Friday, January 20, 2012

Liberals gain in Forum poll

The Toronto Star released the results of a new Forum poll yesterday, indicating that the Liberals have made gains since December. But it isn't as simple as that.
The poll found that the Conservatives have gained two points since Forum's last poll conducted on December 13. They now lead with 35%.

The New Democrats are up one point to 28%, while the Liberals are up four points to 25%.

You get a bump in the polls! You get a bump in the polls! Everyone gets a bump in the polls!

Why? In December, the Forum poll pegged Green support at 8% and support for other parties at 5%. Both numbers were a little high, but particularly the result for the Others. They have since dropped to more plausible levels of support, with the Greens at 4% and the Others at only 1%. Because of this, eight points were made available and everyone got a piece of the pie. Whether that is an indication of actual real growth by the Liberals (and the Conservatives, and the NDP) or not is a little fuzzy.

As Forum did not release any federal voting intentions before their December poll, we can't say very much about where the parties are heading.

To find out what this poll suggests about what Canadians think about the party leaders, however, you can read my latest article on The Huffington Post Canada website here.

One odd thing stood out when looking at the cross tabs of this poll: the Conservatives held an important lead (39% to 29% NDP) in the 18 to 34 age group. That seems a little unlikely, just as it seems unlikely that the New Democrats would lead (33% to 32% Conservatives) in the 35 to 44 age group.

The Conservatives have made a big gain in Ontario, picking up eight points since Forum's December poll to hit 41%. The Liberals (29%) and New Democrats (25%) are each up two points, largely because of the four point drop in support for the Others and the eight point drop in Green support. Again, it is difficult to discern any real meaning in this - it appears that this is more of a "reset" poll from some quirky results last time around.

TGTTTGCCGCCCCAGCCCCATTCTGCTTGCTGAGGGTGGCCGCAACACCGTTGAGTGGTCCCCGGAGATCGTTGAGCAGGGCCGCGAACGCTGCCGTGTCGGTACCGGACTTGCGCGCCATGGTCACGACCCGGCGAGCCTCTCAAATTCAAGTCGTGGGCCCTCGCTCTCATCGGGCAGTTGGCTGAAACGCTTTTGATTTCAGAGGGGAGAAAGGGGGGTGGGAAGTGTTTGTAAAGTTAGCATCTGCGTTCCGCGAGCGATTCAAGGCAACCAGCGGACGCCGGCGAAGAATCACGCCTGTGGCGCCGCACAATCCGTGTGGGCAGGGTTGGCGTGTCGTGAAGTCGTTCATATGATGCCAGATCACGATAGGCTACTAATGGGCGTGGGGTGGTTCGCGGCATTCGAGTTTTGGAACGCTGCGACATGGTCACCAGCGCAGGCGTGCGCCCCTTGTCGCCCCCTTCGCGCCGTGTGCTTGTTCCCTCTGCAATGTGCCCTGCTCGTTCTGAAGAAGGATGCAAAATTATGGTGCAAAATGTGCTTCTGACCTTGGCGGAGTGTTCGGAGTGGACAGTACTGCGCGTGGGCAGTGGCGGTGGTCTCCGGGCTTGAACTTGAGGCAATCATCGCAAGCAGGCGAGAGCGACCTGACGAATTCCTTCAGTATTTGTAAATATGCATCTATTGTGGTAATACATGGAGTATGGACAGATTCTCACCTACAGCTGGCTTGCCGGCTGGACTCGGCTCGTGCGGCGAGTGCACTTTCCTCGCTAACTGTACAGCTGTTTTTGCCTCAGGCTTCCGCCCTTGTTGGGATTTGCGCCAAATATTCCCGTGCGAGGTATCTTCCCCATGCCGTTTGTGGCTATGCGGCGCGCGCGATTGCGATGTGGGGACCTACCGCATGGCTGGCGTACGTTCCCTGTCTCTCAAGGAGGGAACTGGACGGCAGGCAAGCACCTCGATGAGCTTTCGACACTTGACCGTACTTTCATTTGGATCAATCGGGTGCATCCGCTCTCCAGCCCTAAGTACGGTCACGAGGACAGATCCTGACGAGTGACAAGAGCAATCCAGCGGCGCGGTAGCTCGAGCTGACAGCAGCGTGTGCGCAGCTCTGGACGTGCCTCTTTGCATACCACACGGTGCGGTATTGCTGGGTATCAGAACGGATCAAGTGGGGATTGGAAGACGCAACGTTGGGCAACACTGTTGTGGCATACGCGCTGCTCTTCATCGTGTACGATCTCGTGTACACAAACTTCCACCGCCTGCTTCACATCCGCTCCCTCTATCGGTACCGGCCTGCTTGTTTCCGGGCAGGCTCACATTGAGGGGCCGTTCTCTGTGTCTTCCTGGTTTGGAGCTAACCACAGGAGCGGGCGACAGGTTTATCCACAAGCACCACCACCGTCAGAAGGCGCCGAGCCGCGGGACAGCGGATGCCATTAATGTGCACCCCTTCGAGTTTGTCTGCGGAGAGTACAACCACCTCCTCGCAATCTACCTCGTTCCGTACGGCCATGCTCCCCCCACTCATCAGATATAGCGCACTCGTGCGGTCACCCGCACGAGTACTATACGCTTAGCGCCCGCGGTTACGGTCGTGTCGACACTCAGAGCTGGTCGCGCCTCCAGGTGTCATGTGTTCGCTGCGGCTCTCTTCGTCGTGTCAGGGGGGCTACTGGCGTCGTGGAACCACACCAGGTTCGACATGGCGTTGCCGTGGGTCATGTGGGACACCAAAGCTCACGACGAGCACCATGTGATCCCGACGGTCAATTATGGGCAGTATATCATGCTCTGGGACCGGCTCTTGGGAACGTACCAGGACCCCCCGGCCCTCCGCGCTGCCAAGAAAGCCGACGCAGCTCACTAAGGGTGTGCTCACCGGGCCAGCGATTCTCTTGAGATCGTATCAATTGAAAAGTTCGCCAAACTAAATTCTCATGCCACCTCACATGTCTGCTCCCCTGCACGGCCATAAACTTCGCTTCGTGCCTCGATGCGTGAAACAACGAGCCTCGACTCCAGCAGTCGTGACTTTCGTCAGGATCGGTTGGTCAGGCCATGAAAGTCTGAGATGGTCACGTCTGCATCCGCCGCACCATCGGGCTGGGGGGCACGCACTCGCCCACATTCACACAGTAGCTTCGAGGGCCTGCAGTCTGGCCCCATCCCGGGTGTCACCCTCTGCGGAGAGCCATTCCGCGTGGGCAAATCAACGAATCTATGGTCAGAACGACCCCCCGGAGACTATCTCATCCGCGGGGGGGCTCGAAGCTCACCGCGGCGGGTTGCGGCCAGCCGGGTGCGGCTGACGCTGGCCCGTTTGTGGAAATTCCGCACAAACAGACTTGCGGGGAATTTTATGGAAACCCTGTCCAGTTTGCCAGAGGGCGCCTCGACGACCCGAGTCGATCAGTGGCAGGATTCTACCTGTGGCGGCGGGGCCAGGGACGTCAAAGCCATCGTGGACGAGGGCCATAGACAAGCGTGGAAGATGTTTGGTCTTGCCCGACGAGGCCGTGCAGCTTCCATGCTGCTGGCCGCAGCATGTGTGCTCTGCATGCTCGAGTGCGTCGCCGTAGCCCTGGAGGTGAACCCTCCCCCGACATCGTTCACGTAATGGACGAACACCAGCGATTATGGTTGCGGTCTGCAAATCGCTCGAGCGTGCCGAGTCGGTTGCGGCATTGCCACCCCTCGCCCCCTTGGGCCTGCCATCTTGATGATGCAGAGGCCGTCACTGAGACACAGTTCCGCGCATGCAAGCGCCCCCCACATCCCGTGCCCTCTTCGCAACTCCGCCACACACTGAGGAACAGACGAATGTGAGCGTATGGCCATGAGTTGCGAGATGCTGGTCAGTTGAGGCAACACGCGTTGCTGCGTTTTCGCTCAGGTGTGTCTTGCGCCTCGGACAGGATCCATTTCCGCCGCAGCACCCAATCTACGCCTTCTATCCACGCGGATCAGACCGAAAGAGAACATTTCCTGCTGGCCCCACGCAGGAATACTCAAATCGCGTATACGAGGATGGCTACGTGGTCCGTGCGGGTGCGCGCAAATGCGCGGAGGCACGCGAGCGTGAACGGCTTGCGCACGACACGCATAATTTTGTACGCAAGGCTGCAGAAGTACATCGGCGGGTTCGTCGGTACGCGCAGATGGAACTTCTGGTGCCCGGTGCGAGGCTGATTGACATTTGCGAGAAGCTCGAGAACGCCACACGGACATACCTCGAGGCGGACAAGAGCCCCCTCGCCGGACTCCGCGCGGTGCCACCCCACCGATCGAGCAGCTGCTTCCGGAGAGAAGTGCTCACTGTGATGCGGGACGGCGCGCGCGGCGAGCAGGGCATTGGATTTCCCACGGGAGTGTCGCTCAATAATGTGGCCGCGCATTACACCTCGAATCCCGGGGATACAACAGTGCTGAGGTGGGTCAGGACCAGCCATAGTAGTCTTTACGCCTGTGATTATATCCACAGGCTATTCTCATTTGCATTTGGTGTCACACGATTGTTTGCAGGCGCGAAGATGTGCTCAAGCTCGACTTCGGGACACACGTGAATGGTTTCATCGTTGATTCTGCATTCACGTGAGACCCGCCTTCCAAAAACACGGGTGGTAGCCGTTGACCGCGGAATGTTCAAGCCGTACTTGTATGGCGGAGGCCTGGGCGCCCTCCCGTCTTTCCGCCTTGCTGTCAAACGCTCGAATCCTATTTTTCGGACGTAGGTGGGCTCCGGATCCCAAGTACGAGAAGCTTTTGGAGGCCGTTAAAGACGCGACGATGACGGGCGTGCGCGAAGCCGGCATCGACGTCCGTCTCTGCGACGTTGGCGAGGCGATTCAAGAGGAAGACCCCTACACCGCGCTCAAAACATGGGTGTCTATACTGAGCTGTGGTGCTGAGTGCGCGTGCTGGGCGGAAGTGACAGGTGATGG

It is the same situation in Quebec, where the "Others" has dropped from 8% to a much more plausible 1%. Accordingly, the gains have gone to everyone: four points for the Conservatives (22%), two points for the Liberals (21%), and a point apiece for the New Democrats (29%) and the Bloc Québécois (23%). Those results all generally line-up with what other firms have recorded, but Forum is seeing a much more bunched up situation in Quebec. Having four parties between 20% and 30% support is about as close as it gets.

The main reason for the Liberal gain, however, is British Columbia. Unlike some of the other provinces, this can't be blamed on a big change in support for "others". Instead, the Conservatives have dropped nine points to reach 30% and the NDP has dropped seven points to hit 32%, giving the Liberals an extra 17 points to put them at 30% support. But considering what we've seen from other surveys, I'd have to call this one a bit of an outlier until we see some corroborating results.

Elsewhere, the Conservatives have gained one point in the Prairies (including Alberta) and lead with 52%, but the NDP is not too far behind with 28%, a gain of five points. And in Atlantic Canada, the NDP is up eight points to 38%, the Liberals are up five to 32%, and the Conservatives are down three to 29%.

With these numbers and using the current 308-seat electoral map, the Conservatives win 141 seats and are reduced to a minority government. The New Democrats win 92 seats and the Liberals win 64 seats, while 10 go to the Bloc Québécois and one to the Greens (guess who!).

The Conservatives win 11 seats in British Columbia, 26 in Alberta, 18 in the Prairies, 63 in Ontario, 14 in Quebec, eight in Atlantic Canada, and one in the north. Whereas the western caucus (including the Conservatives' two northern MPs) is currently larger than the Ontario caucus, in this scenario the Ontario caucus would be larger. The party moves east?

The New Democrats win 14 seats in British Columbia, two in Alberta, eight in the Prairies, 22 in Ontario, 36 in Quebec, nine in Atlantic Canada, and one in the north.

The Liberals win 10 seats in British Columbia, two in the Prairies, 21 in Ontario, 15 in Quebec, 15 in Atlantic Canada, and one in the north.